boot volume:"Macintosh HD", computer name:"Ben Waldie's iMac G5", host 
name:"ben-waldies-imac-g5.local", IPv4 address:"", primary Ethernet 
address:"00:11:24:70:db:be", CPU type:"PowerPC 970", 
CPU speed:1599, physical memory:768}

System Events

You may already be familiar with the System Events application in Mac OS X. This application provides a central location for performing system-related tasks with AppleScript. In the past, System Events has been primarily used by developers to interact with non-scriptable application interfaces via a Processes Suite, also known as GUI scripting. In Tiger, System Events' AppleScript dictionary has been expanded with some new suites of classes and commands, which are sure to become quite popular as well.

A new QuickTime File Suite, Movie File Suite, and Audio File Suite offer developers a way to access basic information about digital media files, without the need to open those media files in an associated application, such as QuickTime or iTunes. For example, the following code will retrieve information about a specified movie file.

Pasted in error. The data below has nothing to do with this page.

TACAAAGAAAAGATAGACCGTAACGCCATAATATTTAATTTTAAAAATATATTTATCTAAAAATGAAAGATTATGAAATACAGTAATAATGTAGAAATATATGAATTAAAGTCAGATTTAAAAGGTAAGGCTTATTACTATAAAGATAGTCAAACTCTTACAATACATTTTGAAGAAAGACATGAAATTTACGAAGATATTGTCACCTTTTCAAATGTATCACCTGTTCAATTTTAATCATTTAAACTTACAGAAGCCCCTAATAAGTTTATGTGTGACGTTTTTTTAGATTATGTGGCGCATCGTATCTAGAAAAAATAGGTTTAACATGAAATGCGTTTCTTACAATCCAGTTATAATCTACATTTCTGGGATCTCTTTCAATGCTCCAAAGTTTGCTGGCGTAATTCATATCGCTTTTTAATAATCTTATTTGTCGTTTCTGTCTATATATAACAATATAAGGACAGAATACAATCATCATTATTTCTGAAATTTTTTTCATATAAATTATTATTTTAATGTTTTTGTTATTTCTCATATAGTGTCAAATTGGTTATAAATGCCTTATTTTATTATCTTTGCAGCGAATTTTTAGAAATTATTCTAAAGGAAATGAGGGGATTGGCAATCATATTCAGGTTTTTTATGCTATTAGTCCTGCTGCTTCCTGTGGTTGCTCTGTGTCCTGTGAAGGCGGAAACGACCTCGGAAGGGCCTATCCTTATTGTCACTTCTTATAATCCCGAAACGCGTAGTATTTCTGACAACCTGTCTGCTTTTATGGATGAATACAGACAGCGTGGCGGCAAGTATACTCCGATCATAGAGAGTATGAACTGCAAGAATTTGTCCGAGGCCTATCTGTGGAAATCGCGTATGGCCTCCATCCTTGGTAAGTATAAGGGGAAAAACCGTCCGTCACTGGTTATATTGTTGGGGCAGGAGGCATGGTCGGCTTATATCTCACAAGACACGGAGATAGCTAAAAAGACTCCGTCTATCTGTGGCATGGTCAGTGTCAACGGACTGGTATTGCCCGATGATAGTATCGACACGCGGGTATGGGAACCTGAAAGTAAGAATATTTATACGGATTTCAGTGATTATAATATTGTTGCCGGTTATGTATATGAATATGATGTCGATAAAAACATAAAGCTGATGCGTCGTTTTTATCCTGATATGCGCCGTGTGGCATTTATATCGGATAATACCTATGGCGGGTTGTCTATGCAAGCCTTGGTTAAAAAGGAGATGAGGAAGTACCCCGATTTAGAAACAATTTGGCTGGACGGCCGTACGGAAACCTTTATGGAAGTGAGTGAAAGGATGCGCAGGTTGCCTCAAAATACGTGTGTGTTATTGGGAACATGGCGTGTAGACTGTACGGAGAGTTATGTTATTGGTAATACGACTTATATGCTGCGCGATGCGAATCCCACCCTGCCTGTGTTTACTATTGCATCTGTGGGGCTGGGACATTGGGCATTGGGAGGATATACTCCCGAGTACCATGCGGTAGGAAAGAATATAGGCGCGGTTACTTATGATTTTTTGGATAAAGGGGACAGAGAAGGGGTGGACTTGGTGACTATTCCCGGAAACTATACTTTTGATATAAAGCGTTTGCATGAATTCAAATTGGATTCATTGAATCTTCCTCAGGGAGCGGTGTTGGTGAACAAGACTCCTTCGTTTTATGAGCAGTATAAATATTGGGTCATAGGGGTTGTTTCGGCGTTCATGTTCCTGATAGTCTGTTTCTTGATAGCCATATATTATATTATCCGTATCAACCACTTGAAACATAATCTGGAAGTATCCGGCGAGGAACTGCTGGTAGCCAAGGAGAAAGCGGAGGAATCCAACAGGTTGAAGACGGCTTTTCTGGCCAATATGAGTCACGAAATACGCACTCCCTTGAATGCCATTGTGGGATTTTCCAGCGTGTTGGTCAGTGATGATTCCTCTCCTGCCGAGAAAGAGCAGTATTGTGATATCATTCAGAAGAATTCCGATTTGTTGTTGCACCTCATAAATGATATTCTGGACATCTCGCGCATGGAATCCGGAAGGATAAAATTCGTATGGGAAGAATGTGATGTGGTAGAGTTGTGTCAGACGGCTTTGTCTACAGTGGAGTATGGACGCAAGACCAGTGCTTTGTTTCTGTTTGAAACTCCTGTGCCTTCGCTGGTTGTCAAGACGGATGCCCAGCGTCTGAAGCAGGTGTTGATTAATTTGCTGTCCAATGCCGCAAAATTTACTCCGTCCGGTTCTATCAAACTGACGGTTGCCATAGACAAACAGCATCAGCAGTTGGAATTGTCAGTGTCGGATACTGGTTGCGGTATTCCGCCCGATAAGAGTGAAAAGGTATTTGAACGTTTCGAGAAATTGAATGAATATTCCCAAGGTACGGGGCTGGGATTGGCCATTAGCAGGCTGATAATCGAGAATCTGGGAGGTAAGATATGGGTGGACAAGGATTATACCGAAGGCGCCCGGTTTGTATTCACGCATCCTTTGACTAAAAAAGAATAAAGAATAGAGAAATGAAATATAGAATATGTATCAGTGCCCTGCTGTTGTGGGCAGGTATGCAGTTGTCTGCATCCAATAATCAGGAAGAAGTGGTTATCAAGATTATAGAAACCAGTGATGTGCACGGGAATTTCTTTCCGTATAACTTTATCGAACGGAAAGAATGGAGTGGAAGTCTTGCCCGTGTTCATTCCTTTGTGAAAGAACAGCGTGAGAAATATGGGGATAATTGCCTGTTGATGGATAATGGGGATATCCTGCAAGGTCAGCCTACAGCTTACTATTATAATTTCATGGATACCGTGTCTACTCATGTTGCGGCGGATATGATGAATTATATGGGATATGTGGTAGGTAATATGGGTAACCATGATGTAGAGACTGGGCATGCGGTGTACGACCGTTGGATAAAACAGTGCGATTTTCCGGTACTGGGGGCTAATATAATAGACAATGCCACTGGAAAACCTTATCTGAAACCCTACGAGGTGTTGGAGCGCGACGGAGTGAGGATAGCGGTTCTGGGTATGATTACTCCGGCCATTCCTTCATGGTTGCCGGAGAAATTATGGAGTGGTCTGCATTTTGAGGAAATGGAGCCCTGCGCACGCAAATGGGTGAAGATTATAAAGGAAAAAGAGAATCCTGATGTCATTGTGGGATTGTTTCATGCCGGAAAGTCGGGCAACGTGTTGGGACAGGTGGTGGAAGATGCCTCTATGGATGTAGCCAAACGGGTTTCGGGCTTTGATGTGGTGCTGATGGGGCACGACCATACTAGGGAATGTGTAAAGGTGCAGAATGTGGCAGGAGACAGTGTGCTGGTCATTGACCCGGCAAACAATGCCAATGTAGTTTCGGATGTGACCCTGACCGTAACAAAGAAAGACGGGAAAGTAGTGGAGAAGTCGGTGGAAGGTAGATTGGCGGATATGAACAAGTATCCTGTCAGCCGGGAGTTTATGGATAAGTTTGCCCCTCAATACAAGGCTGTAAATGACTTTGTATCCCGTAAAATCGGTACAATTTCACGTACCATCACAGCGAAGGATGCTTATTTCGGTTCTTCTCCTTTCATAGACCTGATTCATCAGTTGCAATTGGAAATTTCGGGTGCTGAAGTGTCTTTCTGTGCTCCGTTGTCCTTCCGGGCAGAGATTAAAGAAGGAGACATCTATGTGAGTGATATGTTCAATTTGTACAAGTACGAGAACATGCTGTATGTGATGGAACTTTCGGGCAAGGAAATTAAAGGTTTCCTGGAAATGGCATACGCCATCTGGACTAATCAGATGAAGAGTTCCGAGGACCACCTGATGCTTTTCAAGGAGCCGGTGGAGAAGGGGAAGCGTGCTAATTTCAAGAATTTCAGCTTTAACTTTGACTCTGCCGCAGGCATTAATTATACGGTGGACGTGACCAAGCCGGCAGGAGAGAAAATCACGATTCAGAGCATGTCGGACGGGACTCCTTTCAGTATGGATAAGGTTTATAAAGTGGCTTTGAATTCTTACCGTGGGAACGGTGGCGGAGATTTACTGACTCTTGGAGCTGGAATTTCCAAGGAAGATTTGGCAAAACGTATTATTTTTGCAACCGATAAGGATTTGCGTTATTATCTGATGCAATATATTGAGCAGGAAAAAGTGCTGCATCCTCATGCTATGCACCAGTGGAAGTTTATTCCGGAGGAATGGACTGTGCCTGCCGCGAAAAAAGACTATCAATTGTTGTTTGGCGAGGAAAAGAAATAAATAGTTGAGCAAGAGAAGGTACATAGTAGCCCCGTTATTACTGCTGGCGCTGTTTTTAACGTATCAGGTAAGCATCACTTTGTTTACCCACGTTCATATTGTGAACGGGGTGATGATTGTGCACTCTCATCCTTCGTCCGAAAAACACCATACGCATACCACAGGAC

set theMovie to (choose file of type "MooV") as string
tell application "System Events"
   properties of contents of movie file theMovie
end tell

--> {modification time:date "Wednesday, January 31, 2001 12:30:38 AM", stored 
stream:false, auto present:false, time scale:600, preferred volume:255, class:movie 
data, auto quit when done:false, bounds:{0, 0, 240, 180}, resizable:stop, 
looping:false, natural dimensions:{0, 0, 240, 180}, presentation mode:stop, 
data size:5816280, href:"file://localhost/Users/bwaldie/Desktop/", 
creation time:date "Wednesday, January 31, 2001 12:30:34 AM", preferred rate:65536, 
auto play:false, duration:26152, preview duration:0, preview time:0}

A new XML Suite in System Events provides a way to extract data from an XML file, without the need to write complex parsing code, or resort to using a scripting addition. In addition, a new Property List Suite can be used to quickly and easily extract and set property item values in property list files. For example, the following code will determine whether tabbed browsing is enabled in Safari, by extracting the value of the appropriate property in Safari's property list file.

set thePropertyListFile to (path to preferences as string) & ""
tell application "System Events"
   value of property list item "TabbedBrowsing" of contents of property list file 
end tell

--> true

Database Events